I’m glad you appreciate the blog, and wish you well in your career change. I hope you will find, as I have, that in the creative workplace, dyslexia is a strength, not a liability! Keep working on those Latin names-they’ll be second nature soon.

      All the best,

  3. Both my daughters have dyslexia…… they are intelligent, bright, funny and hard working….. the best thing they have had is teachers who have told them that their dyslexic traits are their biggest strengths! They have to work 5 times as hard to be at the same level as other kids – but they do it, over and again……. and their problem solving / thinking outside the box and creativity is through the roof. I wish I had half their processing abilities…. I wish other people understood that just because they process things differently doesn’t make it bad.

    1. Don M. Winn says:

      Hi Melanie. You make such a good point: dyslexia can be a strength-we are creative, outside-the-box thinkers. But the experience your daughters have had is a rare one. I am delighted they have had such special visionary teachers in their lives. By educating folks on dyslexia, teaching methods, early detection, and more, we can hope for a time when their experience is the rule rather than the exception.


  4. Starla Murrell says:

    Thank you for your blog….I’m so glad to see so much more information available. I wish we had known more 20 years ago.

    1. Don M. Winn says:

      Thanks Starla, I feel the same way. We can however make a difference now.

  5. amy says:

    Hi I’m dyslexic and when I hear people say school was the best years of my life I shudder, mine was filled with shame, humiliation, and constant self doubt. It has taken me many years to beat off that feeling, and have confidence in myself for being a dyslexic. I am happy to see and hear more people talking about this subject but I do not feel things have moved on very far. Still very hard to get a child tested, doctors say its a school matter and school say it’s a doctor’s matter. As you say there are still the misconceptions of being lazy, backwards,or stupid or even needs to try harder. You have no idea how hard it is to do most tasks. Very exhausting. And then on top of that you have to deal with ignorance.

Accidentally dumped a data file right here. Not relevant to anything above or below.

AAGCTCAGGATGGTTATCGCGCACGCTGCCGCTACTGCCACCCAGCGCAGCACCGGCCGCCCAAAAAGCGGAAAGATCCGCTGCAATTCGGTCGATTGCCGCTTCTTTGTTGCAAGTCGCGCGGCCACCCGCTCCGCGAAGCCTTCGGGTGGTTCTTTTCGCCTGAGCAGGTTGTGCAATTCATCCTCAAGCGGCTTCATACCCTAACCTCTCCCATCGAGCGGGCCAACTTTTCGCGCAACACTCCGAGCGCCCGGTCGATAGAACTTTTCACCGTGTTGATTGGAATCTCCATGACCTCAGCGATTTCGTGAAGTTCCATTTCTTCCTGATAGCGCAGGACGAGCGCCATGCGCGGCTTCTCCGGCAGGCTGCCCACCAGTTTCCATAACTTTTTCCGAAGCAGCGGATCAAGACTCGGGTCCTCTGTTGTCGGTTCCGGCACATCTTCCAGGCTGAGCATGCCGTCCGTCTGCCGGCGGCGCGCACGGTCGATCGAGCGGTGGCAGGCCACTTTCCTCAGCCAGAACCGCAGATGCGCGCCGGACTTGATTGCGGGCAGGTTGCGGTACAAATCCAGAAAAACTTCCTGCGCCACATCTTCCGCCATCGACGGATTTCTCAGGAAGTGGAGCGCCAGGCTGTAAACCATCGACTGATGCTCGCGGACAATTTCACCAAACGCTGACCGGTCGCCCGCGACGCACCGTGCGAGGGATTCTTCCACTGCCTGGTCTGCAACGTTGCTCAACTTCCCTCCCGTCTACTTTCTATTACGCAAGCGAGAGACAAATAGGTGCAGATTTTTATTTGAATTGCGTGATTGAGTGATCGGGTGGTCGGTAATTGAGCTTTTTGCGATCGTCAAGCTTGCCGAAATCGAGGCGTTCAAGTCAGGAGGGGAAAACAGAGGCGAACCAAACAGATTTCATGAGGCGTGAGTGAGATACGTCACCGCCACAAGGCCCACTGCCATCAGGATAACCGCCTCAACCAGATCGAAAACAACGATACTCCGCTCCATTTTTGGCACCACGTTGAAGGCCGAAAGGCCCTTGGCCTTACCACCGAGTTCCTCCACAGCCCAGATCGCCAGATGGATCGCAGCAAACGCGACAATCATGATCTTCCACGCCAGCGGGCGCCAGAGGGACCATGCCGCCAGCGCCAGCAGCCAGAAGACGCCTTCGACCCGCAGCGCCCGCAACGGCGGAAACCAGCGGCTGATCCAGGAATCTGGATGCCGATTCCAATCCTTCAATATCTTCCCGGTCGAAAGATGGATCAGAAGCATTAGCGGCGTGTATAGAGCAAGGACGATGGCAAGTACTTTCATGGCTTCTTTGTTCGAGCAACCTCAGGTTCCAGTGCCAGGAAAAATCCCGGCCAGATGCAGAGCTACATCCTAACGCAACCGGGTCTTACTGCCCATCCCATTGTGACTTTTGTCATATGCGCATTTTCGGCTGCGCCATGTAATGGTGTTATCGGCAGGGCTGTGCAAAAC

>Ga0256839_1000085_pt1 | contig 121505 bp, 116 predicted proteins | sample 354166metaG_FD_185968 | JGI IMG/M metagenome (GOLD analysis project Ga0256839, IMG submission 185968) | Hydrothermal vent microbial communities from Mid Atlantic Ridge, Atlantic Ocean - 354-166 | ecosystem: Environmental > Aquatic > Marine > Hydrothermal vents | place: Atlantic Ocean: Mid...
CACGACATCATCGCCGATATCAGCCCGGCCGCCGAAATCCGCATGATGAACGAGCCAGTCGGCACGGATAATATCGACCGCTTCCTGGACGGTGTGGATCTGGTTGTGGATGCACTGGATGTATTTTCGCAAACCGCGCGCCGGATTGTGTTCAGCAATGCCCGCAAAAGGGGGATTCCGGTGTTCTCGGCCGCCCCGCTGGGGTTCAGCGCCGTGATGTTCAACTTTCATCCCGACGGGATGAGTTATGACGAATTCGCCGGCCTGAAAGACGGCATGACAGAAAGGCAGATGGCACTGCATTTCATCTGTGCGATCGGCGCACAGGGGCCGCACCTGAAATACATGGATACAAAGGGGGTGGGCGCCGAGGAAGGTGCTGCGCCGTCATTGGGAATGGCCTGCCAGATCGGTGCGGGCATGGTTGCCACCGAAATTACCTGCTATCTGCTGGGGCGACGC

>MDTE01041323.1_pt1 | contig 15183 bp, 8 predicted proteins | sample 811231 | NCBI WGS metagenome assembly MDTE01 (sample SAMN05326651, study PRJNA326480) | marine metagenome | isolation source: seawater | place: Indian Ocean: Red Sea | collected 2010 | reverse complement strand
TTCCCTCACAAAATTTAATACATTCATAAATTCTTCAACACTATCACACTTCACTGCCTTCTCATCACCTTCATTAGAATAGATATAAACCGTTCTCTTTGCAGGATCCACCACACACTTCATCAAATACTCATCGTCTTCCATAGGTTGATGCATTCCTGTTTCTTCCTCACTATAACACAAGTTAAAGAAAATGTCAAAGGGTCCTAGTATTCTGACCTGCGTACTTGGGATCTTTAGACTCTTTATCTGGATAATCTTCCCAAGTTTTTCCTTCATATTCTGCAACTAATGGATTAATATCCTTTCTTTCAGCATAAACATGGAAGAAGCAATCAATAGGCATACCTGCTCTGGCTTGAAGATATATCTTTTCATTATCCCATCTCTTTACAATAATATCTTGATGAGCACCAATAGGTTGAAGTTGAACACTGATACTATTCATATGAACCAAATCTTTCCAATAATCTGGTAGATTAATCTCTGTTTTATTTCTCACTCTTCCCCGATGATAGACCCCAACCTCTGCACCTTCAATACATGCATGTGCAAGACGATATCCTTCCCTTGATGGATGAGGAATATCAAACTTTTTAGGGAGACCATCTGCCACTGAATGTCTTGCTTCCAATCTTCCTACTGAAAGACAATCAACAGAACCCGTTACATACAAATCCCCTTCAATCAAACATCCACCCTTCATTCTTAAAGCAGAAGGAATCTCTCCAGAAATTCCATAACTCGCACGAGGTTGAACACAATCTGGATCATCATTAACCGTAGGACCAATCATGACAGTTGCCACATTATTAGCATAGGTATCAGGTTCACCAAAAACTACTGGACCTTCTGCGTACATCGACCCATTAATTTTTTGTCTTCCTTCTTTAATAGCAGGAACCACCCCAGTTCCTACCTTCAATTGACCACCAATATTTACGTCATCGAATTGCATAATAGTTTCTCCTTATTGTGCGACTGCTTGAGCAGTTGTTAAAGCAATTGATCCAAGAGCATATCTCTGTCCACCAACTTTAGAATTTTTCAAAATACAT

Sorry for the rant.

    1. Don M. Winn says:

      Hi Amy. Boy, do I feel your pain. I had a similar experience as a young person. It sounds like you’ve made some great, hard-won progress in developing your sense of self apart from those early feelings of shame. Great work!
      And you’re so right: only a fellow dyslexic knows how tremendously hard we have to work to do things that seem effortless for so many. I would love for you to read an earlier blog I wrote, “Dyslexia: When it’s as Good as it Gets” link here. https://cardboardboxadventures.wordpress.com/2015/10/19/dyslexia-when-its-as-good-as-it-gets/
      That is about coming to terms with the complex feelings we all can have around the struggles we dyslexics endure. I’d love to hear back from you after you’ve considered the material.